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Religious voice needed for workers’ rights


The United Methodist Church has been a long-term advocate for farm workers' rights in the United States. Its Board of Church and Society heard a presentation on workers' rights during its April 26-29 meeting. A UMNS file photo by John Gordon.

By Kathy L. Gilbert*

May 2, 2007 | WASHINGTON (UMNS)

People want to work.
That simple message was delivered by three women during a presentation on workers' rights to the United Methodist Board of Church and Society, the denomination's social action agency, at its April 26-29 spring meeting.

They called for greater involvement on the issue by the religious community.

The Rev. Faith Fowler recounted the biblical story in Matthew 20 of the landowner who went out early in the morning to hire laborers and found people waiting to go to work. "They were standing idle because no one had hired them. People want to work," said Fowler, pastor of Cass Community United Methodist Church in Detroit.

Michigan, she said, has one of the highest unemployment rates in the nation -- 7.1 percent compared with the national average of 4.6 percent and surpassed only by Mississippi at 7.5 percent. Meanwhile, U.S. CEOs make $1,000 to every $1 that a minimum-wage worker earns, she said. In other countries, the average ratio is $30 to $1.

"Young people need jobs and their options should be more than selling drugs or joining the military," said Fowler.

Grounded in scripture



Kim Bobo, founder of Interfaith Worker Justice, speaks about the spiritual basis for fair and just working conditions. A UMNS photo by Kathy L. Gilbert.

Principles of fair and just working conditions are grounded in scripture, said Kim Bobo, founder and director of Interfaith Worker Justice.

"The Exodus story is a story about the exploitation of immigrants," she said. "The workers were upset at having to work so hard and long and they wanted a break. It was the first strike."

The opportunity to earn a living should not be monopolized by a few, she said, outlining seven areas of crisis around work in the United States:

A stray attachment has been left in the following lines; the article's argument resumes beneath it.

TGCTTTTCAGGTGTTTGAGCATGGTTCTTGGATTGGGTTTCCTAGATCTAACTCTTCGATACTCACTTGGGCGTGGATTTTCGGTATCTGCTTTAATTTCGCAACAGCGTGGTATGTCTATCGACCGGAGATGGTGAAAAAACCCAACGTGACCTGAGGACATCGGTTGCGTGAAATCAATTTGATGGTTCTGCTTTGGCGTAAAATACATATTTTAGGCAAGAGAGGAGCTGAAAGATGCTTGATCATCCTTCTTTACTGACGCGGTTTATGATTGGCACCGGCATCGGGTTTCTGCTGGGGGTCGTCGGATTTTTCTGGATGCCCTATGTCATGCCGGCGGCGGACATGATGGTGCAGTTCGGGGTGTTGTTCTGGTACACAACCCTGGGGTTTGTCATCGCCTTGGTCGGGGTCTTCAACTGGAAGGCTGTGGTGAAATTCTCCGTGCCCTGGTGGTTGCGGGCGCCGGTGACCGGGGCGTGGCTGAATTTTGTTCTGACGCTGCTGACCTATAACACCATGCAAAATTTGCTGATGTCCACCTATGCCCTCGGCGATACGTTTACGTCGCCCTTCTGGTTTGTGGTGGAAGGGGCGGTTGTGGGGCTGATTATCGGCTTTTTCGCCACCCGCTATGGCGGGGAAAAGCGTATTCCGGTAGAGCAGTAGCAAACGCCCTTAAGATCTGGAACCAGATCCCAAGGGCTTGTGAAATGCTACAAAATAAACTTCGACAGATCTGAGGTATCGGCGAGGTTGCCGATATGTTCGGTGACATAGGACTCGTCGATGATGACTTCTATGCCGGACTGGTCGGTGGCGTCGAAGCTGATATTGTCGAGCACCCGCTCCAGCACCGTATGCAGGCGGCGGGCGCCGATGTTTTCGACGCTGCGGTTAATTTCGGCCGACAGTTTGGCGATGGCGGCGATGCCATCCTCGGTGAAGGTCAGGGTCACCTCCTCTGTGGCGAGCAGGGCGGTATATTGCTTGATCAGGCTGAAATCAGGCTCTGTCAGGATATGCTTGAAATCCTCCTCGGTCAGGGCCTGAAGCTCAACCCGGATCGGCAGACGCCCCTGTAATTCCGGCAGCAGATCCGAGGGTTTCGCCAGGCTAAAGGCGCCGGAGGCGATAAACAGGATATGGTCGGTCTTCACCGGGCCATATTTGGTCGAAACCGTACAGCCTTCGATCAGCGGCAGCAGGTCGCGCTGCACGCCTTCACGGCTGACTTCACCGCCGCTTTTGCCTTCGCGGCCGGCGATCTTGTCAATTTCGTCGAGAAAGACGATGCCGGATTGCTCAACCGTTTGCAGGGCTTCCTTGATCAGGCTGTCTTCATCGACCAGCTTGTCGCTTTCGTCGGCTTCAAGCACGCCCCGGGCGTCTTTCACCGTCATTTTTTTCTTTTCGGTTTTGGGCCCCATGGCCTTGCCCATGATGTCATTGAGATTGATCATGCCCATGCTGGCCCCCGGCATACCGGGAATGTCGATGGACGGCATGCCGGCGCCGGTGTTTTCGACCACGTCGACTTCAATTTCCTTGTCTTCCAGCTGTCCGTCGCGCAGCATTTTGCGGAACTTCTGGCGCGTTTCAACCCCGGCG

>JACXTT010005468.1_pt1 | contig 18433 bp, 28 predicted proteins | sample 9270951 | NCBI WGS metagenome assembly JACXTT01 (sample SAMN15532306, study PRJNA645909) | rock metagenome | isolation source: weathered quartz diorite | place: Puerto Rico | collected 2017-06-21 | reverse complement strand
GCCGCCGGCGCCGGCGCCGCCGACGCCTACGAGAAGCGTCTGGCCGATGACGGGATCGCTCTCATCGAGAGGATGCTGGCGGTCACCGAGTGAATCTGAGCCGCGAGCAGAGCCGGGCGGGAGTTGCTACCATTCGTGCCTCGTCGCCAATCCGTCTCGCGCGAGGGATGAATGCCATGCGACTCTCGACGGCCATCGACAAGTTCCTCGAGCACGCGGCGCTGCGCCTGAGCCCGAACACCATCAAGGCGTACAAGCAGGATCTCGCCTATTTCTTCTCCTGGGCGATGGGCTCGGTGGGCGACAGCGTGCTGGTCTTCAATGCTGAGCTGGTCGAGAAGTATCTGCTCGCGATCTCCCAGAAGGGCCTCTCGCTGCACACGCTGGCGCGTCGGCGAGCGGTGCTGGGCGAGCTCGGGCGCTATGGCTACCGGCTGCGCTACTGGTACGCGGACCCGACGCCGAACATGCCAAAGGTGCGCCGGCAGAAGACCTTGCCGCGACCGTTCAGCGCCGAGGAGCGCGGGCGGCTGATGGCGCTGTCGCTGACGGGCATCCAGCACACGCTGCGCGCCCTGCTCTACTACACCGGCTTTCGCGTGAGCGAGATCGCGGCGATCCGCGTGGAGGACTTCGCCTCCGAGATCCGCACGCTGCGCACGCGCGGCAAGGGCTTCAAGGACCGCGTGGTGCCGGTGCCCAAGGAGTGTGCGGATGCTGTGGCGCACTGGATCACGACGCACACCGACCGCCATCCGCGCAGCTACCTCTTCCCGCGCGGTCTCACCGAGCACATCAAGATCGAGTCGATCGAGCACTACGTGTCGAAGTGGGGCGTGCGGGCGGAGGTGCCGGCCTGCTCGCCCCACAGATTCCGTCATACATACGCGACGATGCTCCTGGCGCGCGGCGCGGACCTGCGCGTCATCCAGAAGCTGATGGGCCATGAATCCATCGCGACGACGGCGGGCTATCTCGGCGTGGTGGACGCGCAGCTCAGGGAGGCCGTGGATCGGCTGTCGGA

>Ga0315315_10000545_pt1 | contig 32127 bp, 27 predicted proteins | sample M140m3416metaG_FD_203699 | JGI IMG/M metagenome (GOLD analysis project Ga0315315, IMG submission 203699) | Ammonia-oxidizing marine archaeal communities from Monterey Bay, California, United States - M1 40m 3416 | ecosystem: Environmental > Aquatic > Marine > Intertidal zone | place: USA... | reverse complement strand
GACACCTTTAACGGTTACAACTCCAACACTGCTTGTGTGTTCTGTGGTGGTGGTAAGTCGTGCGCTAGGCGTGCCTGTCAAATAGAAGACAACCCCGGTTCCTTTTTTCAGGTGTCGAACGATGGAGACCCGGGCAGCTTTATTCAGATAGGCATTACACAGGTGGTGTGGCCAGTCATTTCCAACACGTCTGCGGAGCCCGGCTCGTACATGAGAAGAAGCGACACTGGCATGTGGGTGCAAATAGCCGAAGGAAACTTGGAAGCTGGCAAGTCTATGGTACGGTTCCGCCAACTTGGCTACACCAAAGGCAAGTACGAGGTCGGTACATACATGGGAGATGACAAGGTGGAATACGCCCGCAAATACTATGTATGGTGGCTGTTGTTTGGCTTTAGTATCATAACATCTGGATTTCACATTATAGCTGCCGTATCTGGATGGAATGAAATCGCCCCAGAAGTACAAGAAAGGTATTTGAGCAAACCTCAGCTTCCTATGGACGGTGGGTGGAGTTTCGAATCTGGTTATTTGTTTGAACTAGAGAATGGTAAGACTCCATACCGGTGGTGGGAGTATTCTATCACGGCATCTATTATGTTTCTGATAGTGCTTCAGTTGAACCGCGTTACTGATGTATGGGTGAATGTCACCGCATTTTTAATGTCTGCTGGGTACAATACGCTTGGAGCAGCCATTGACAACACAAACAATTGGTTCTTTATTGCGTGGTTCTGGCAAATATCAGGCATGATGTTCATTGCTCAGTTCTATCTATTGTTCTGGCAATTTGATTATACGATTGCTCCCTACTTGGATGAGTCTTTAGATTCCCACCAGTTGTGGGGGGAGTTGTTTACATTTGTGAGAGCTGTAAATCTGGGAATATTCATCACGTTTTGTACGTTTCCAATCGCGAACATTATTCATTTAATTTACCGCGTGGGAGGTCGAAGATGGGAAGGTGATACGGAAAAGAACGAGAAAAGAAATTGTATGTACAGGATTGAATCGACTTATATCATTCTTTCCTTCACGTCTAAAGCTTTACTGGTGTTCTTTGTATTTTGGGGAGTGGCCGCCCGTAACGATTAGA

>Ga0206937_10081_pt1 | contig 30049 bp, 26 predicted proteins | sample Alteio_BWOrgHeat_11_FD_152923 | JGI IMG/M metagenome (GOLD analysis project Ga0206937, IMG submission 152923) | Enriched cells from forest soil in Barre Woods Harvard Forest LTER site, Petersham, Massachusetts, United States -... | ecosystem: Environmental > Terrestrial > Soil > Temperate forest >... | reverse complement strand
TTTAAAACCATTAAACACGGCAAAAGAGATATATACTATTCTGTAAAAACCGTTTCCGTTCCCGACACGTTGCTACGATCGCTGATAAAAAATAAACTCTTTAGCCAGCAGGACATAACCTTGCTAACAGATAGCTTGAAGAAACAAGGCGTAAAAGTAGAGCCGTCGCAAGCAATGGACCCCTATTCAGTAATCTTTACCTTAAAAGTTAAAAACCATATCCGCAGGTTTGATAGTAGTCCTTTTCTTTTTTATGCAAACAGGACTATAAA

• Not enough jobs
  • Jobs that don't pay enough
  • Jobs without benefits
  • The inability for workers to organize in the workplace
  • Immigration and no rational path to citizenship
  • Wage thievery
  • Crisis of leadership in the U.S. Department of Labor

"There are not enough jobs, especially for young people with no high school education and for those who have been in jail," she said. One quarter of laborers filling those jobs don't make enough money to reach the poverty level, and another quarter are at the poverty line, she added.

"This is the greatest income disparity since 1929. It is a desperate moment for the nation," she said.

"This is the greatest income disparity since 1929. It is a desperate moment for the nation."
-Kim Bobo, Interfaith Worker Justice.
Bobo said health care should not be tied to employment or the nation always will be in crisis. More than 47 million people live and work without health care and 46 percent of low wage workers have no paid leave. "That means it becomes a crisis when a child is sick," she said.

She said one out of 10 workers believes that he or she will get fired for trying to improve working conditions by forming unions. Immigration officials, she said, conducted seven times as many workplace raids in 2006 as the previous year. Undocumented workers -- many of them parents -- are arrested and brought to detention sites, leaving children alone with no idea where their parents are.

"The religious community is leading the way in changing conditions," she said. "United Methodists in every city play significant roles."

Food and faith

Virginia Nesmith, executive director of the National Farm Worker Ministry, said The United Methodist Church has been involved in advocating for farm workers' rights "from the start."



Virginia Nesmith updates the board on developments related to farm workers' rights. A UMNS photo by Kathy L. Gilbert.

Nesmith talked about the April 9 agreement reached between the Coalition of Immokalee Workers and McDonald's.

"The agreement with McDonald's and its suppliers marked another step in the march to justice for all workers," said John S. Hill, staff member of the Board of Church and Society.

After four years of struggle and boycotts, Taco Bell agreed to improving working conditions for tomato pickers in Florida. The United Methodist Church supported the boycott against Taco Bell that ended in March 2005.

The three key components of the McDonald's agreement are: An additional penny per pound of tomatoes paid to the workers; a stronger code of conduct based on the principle of worker participation; and an agreement to develop a third-party mechanism for monitoring conditions in the fields including investigations into workers' complaints of abuse.

The farmers are now asking for similar conditions from Burger King, and Nesmith expects a speedy resolution.

"These are the people who are climbing ladders to pick our oranges, digging for potatoes and carrying 32 pound buckets of tomatoes," she said. "Farmers give us two gifts. They put food on our tables and they give us a chance to put our faith into action."

*Gilbert is a United Methodist News Service news writer based in Nashville, Tenn.

News media contact: Kathy L. Gilbert, Nashville, Tenn., (615) 742-5470 or newsdesk@umcom.org.




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Cass Community United Methodist Church

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United Methodist Board of Church and Society

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